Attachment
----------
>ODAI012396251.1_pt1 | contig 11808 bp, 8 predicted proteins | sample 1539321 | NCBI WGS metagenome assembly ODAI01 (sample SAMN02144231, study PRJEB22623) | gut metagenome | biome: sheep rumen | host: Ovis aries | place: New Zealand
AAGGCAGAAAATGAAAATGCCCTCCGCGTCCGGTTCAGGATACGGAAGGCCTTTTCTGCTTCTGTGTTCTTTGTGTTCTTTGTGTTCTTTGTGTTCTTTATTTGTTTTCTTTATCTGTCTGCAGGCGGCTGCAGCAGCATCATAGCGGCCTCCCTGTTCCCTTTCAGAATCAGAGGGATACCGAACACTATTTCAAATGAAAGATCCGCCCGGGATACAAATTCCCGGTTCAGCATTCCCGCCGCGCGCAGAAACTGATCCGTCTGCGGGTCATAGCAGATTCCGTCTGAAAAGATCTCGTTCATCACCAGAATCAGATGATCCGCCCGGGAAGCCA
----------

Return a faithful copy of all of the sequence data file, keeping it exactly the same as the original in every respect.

>ODAI012396251.1_pt1 | contig 11808 bp, 8 predicted proteins | sample 1539321 | NCBI WGS metagenome assembly ODAI01 (sample SAMN02144231, study PRJEB22623) | gut metagenome | biome: sheep rumen | host: Ovis aries | place: New Zealand
AAGGCAGAAAATGAAAATGCCCTCCGCGTCCGGTTCAGGATACGGAAGGCCTTTTCTGCTTCTGTGTTCTTTGTGTTCTTTGTGTTCTTTGTGTTCTTTATTTGTTTTCTTTATCTGTCTGCAGGCGGCTGCAGCAGCATCATAGCGGCCTCCCTGTTCCCTTTCAGAATCAGAGGGATACCGAACACTATTTCAAATGAAAGATCCGCCCGGGATACAAATTCCCGGTTCAGCATTCCCGCCGCGCGCAGAAACTGATCCGTCTGCGGGTCATAGCAGATTCCGTCTGAAAAGATCTCGTTCATCACCAGAATCAGATGATCCGCCCGGGAAGCCA